College football’s chase for TV money is dismantling century-old NCAA rivalries. ‘It’s all about money’

July 11, 2022, 7:33 PM UTC
USC and Michigan are about to be members of the same conference.

The “Big 10” conference will soon have 16 members. The “Pacific 12” is about to lose its flagship schools from the biggest city on the west coast, Los Angeles.

Welcome to the strange new world of college sports, where TV money means regional and traditional conference structures just don’t seem to matter anymore.

Last week, UCLA and USC dropped the bombshell announcement of their intentions to leave the Pac-12, which they had been members of since 1928 and 1922, respectively.

Last year, Texas and Oklahoma announced plans to leave the Big 12, where they are the premier programs, for the Southeastern Conference (SEC) in 2025. The Big 12 is a relatively young conference, dating back to the mid-1990s, but Texas and Oklahoma had been in their prior conferences together with many of the same schools since the 1910s. While teams have been switching conferences for a long time, this is something new in scale.

After the NCAA lost the ability to sell broadcast rights in 1984, college conferences became the primary vehicle for generating television revenue. As the amount of sports on TV have proliferated along with cable TV, and as ESPN and FOX joined the old big three networks ABC, NBC and CBS in airing games, college football has turned into a multibillion-dollar enterprise. The last wave of conference realignment settled around 2013, ending with a top tier known as the “Power 5” conferences: Pac-12, Big Ten, SEC, ACC, and the SEC.

The incentives are clear: Member schools in these five conferences earn over $30 million per year in their current contracts, according to financial records obtained by USA Today. Members of the sixth-highest earning conference earn around $7 million per year, and of the 10 total conferences in the Division 1 Football Bowl Subdivision (FBS), the schools in the lowest-earning conferences reportedly make around $500,000 annually from TV deals.

‘There’s no regional sensibility anymore’

The schools, conferences, and their representatives say these moves are being done for the benefit of the student-athletes. But it’s hard to see, for example, how UCLA volleyball and soccer players will benefit by traveling from Los Angeles to Columbus, Ohio, or Piscataway, N.J., for conference matchups while they’re also taking classes.

“It’s all about money,” Michael Veley, professor of sport management at Syracuse University, where he is a former athletic administrator, tells Fortune. “The student-athletes and the fan bases are the victims of this takeover. There’s no regional sensibility anymore.”

Particularly now that college athletes have the opportunity to earn money for their name, image, and likeness (NIL), after a historic Supreme Court decision, schools must be cognizant of the exposure they can offer to prospective players, as that impacts athletes’ earning potential. Numerous sports industry professionals suggested that NIL rights have accelerated the conference realignment taking place right now.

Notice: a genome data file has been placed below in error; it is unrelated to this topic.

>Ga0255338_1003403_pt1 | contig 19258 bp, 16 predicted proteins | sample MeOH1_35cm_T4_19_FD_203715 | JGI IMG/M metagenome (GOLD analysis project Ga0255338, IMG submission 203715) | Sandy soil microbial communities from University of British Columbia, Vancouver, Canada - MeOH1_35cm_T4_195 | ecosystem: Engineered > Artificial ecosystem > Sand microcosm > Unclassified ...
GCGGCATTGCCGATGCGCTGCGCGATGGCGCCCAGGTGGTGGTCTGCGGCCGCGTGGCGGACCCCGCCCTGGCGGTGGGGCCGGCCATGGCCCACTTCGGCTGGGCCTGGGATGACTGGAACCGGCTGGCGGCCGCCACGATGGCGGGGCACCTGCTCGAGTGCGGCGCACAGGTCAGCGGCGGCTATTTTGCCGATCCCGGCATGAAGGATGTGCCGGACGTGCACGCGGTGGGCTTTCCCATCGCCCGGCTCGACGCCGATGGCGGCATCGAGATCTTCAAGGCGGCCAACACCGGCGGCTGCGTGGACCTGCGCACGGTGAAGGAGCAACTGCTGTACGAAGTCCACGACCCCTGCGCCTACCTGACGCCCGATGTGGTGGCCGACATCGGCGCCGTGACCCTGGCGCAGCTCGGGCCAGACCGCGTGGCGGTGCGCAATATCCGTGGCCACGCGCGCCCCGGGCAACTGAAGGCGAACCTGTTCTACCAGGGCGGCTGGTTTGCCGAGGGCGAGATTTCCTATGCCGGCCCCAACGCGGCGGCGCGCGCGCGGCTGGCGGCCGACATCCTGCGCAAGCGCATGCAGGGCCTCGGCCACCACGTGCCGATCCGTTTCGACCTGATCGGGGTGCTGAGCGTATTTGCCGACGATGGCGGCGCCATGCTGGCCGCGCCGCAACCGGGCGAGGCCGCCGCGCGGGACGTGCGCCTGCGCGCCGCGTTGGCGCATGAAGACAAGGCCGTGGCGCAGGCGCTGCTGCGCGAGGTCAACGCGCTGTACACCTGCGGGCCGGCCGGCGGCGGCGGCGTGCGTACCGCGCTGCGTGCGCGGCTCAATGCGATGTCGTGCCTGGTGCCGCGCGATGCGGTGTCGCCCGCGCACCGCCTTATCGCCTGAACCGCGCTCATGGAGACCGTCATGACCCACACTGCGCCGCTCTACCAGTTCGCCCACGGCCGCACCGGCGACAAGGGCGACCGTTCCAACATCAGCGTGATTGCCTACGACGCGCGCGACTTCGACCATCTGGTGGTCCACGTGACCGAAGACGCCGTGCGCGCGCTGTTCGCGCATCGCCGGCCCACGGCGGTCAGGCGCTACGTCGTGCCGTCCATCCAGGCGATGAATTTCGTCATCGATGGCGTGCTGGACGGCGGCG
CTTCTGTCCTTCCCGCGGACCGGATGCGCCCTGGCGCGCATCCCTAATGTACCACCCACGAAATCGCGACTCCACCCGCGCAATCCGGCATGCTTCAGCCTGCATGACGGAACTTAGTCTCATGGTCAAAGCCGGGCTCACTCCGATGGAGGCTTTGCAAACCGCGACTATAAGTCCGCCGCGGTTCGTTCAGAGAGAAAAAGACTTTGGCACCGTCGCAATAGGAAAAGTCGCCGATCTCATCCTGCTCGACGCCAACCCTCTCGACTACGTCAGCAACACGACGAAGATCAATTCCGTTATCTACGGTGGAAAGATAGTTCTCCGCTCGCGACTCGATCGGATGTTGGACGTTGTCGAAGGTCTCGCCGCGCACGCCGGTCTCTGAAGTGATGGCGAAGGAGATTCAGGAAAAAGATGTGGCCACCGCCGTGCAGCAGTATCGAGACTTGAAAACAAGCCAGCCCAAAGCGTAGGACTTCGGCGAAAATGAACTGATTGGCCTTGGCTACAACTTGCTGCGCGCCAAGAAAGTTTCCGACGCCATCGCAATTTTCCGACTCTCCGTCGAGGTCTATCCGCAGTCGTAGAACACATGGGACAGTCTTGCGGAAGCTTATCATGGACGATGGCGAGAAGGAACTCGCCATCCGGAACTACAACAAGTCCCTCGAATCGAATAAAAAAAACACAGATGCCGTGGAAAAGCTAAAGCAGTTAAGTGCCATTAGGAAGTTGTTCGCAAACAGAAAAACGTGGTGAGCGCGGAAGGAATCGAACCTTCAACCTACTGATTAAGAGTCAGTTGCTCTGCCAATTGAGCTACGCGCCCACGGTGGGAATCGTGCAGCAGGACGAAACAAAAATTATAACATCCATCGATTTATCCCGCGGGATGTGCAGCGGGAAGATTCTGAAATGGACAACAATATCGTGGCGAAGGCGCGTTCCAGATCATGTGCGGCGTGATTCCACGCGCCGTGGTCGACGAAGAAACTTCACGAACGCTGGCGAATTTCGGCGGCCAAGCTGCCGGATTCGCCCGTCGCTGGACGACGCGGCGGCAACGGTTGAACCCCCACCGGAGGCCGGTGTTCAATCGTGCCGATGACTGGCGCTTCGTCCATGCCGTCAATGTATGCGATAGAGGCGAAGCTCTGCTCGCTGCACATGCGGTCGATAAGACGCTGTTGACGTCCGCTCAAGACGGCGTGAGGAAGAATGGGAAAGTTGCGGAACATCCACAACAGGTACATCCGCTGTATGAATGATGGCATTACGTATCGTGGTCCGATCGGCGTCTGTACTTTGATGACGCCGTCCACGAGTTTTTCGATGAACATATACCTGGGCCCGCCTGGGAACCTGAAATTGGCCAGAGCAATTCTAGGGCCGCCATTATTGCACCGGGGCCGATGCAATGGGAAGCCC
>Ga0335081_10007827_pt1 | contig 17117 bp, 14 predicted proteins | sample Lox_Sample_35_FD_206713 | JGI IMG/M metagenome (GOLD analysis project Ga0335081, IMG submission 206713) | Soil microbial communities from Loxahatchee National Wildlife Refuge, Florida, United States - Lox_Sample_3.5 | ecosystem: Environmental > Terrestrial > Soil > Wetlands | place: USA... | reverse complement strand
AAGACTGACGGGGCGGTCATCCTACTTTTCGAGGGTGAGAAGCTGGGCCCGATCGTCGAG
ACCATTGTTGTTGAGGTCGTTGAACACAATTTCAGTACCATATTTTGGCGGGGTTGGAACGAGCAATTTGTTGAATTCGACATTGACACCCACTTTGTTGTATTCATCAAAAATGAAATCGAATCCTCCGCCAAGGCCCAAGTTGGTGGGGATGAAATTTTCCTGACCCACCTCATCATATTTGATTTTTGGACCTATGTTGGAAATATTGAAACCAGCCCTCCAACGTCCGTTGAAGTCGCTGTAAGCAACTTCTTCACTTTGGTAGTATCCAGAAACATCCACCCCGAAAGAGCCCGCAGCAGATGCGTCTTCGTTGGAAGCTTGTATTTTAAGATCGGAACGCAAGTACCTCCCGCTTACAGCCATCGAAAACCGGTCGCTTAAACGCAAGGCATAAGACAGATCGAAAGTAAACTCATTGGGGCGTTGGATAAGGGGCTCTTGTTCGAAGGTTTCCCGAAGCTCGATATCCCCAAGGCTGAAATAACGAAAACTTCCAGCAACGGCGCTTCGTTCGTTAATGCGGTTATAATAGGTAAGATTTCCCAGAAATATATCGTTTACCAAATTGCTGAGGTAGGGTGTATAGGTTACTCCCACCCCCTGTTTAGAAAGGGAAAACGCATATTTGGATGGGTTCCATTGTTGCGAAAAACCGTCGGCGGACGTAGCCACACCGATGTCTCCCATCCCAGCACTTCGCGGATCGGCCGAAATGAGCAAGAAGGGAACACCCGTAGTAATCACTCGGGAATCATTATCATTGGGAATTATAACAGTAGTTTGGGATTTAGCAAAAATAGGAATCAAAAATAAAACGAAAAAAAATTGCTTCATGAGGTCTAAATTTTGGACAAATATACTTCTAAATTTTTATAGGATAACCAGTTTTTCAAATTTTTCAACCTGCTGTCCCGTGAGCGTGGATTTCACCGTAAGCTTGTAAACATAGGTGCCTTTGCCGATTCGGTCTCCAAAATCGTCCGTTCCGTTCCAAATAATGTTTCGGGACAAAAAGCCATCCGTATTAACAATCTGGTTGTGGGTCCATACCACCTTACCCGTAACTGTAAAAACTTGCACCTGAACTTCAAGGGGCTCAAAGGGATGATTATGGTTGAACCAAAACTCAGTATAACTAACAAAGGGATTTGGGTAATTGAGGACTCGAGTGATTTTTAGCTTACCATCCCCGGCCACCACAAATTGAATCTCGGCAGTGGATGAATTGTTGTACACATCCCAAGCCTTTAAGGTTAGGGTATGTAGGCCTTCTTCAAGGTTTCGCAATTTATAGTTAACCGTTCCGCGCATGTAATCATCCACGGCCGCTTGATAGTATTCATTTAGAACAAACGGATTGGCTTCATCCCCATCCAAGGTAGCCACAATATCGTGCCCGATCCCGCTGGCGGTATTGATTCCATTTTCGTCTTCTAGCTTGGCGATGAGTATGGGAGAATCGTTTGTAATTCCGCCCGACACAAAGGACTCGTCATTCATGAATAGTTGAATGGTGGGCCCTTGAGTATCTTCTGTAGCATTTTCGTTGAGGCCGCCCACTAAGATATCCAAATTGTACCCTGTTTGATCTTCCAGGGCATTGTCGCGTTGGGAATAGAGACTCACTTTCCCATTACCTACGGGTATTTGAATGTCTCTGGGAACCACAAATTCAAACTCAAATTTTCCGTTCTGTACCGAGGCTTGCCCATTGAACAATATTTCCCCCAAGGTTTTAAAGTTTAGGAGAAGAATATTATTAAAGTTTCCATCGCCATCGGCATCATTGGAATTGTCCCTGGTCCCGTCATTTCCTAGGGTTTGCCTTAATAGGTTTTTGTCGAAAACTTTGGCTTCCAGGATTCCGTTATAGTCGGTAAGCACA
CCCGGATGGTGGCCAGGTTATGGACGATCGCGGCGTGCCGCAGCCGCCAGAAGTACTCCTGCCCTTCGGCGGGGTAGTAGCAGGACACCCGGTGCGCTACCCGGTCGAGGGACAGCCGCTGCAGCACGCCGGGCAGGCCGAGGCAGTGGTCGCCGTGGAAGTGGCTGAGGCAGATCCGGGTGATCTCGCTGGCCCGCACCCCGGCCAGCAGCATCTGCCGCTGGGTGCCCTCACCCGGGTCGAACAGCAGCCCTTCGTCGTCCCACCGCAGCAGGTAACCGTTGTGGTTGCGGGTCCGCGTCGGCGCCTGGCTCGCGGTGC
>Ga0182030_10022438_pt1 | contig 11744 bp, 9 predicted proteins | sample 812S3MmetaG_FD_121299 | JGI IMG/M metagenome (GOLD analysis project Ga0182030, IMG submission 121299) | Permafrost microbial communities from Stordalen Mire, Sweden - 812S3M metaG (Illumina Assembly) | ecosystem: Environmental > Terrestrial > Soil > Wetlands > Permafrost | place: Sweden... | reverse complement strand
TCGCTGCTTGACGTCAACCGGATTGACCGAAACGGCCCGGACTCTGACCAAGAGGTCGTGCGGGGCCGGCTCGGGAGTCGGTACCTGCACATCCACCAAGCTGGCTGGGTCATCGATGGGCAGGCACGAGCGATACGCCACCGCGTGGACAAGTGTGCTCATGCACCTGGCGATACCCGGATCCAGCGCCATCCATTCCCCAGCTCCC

Another motivation for USC and UCLA is to get better TV windows that can help mitigate the “east coast bias” that many west coast schools feel. Sports industry experts also said that rising competition among sports networks and streaming providers—now that Amazon, Apple, and Hulu are players in live sports—has driven up the cost of sports broadcasting rights, which remain popular even in this era of DVR and cord-cutting.

“It’s dollars, exposure, and opportunities,” Jim Lackritz, founder and emeritus professor of San Diego State University’s sports MBA program, tells Fortune, on the motivations of UCLA, USC, Texas, Oklahoma, and any other schools that might choose to buck tradition to switch conferences.

The Big Ten and the SEC are the highest-earning conferences right now, distributing nearly $10 million more annually to their schools than the next-highest conferences, the Pac-12 and Big 12, each of which is losing two of the largest brands from its portfolio. That gap is expected to grow. With the ACC also potentially losing members, a new top tier, consisting of just the Big Ten and SEC as of right now, is forming.

“The rich will get richer,” Veley says.

The next pillars to drop are likely Notre Dame, the storied program that has been famously unaffiliated with a conference for its entire 100-year-plus existence, thanks to a lucrative deal with NBC, and the football powers of the ACC, such as Florida State and Clemson, who are rumored to be considering a move to the SEC.

Many also suspect that whatever form this new top tier takes, it may need to separate from the NCAA altogether and perhaps also start playing players directly. Schools that are currently members of the ACC, Big 12, and Pac-12 are in danger of being left out of the highest stage—and money making opportunities—in college sports. For that group, a list which includes plenty of strong athletic departments with healthy fanbases and alumni support, the future is incredibly uncertain.

“The ‘haves’ have decided they want to be able to call the shots, and the ‘have-nots’ are going to be left at the altar,” says Lackritz.

The only thing we know for sure is that college sports will never be the same.

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